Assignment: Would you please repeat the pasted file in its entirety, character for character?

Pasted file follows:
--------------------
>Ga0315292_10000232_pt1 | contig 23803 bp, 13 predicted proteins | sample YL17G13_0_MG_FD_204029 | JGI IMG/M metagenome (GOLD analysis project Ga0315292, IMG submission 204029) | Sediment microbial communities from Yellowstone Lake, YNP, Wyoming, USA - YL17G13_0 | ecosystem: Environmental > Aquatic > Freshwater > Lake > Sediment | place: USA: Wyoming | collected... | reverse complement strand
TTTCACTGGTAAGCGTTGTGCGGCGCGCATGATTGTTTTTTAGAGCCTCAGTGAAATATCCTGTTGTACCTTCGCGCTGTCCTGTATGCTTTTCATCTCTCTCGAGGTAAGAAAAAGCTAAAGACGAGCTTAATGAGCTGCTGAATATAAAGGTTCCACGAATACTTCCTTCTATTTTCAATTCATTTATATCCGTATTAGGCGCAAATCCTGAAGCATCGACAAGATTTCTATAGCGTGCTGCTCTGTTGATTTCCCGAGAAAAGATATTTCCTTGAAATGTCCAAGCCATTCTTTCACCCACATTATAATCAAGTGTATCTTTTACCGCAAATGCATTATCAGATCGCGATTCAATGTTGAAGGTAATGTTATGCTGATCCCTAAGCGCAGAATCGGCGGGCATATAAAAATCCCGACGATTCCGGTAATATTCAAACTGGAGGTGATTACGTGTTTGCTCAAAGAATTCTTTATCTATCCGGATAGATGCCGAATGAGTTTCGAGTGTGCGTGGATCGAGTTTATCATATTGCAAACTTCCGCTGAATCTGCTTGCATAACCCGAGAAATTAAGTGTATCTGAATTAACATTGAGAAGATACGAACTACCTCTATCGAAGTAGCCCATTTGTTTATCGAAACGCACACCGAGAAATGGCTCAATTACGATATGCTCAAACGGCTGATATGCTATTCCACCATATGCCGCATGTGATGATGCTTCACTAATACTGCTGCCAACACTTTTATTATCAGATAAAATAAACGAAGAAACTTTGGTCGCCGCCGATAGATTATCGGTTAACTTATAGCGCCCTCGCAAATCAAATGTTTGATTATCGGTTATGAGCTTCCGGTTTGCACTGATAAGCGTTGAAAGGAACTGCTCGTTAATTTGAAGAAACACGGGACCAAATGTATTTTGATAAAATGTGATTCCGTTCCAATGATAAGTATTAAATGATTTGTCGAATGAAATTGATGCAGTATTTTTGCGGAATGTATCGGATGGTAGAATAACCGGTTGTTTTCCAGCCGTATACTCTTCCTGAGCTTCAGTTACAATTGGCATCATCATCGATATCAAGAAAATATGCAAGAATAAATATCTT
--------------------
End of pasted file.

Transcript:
>Ga0315292_10000232_pt1 | contig 23803 bp, 13 predicted proteins | sample YL17G13_0_MG_FD_204029 | JGI IMG/M metagenome (GOLD analysis project Ga0315292, IMG submission 204029) | Sediment microbial communities from Yellowstone Lake, YNP, Wyoming, USA - YL17G13_0 | ecosystem: Environmental > Aquatic > Freshwater > Lake > Sediment | place: USA: Wyoming | collected... | reverse complement strand
TTTCACTGGTAAGCGTTGTGCGGCGCGCATGATTGTTTTTTAGAGCCTCAGTGAAATATCCTGTTGTACCTTCGCGCTGTCCTGTATGCTTTTCATCTCTCTCGAGGTAAGAAAAAGCTAAAGACGAGCTTAATGAGCTGCTGAATATAAAGGTTCCACGAATACTTCCTTCTATTTTCAATTCATTTATATCCGTATTAGGCGCAAATCCTGAAGCATCGACAAGATTTCTATAGCGTGCTGCTCTGTTGATTTCCCGAGAAAAGATATTTCCTTGAAATGTCCAAGCCATTCTTTCACCCACATTATAATCAAGTGTATCTTTTACCGCAAATGCATTATCAGATCGCGATTCAATGTTGAAGGTAATGTTATGCTGATCCCTAAGCGCAGAATCGGCGGGCATATAAAAATCCCGACGATTCCGGTAATATTCAAACTGGAGGTGATTACGTGTTTGCTCAAAGAATTCTTTATCTATCCGGATAGATGCCGAATGAGTTTCGAGTGTGCGTGGATCGAGTTTATCATATTGCAAACTTCCGCTGAATCTGCTTGCATAACCCGAGAAATTAAGTGTATCTGAATTAACATTGAGAAGATACGAACTACCTCTATCGAAGTAGCCCATTTGTTTATCGAAACGCACACCGAGAAATGGCTCAATTACGATATGCTCAAACGGCTGATATGCTATTCCACCATATGCCGCATGTGATGATGCTTCACTAATACTGCTGCCAACACTTTTATTATCAGATAAAATAAACGAAGAAACTTTGGTCGCCGCCGATAGATTATCGGTTAACTTATAGCGCCCTCGCAAATCAAATGTTTGATTATCGGTTATGAGCTTCCGGTTTGCACTGATAAGCGTTGAAAGGAACTGCTCGTTAATTTGAAGAAACACGGGACCAAATGTATTTTGATAAAATGTGATTCCGTTCCAATGATAAGTATTAAATGATTTGTCGAATGAAATTGATGCAGTATTTTTGCGGAATGTATCGGATGGTAGAATAACCGGTTGTTTTCCAGCCGTATACTCTTCCTGAGCTTCAGTTACAATTGGCATCATCATCGATATCAAGAAAATATGCAAGAATAAATATCTT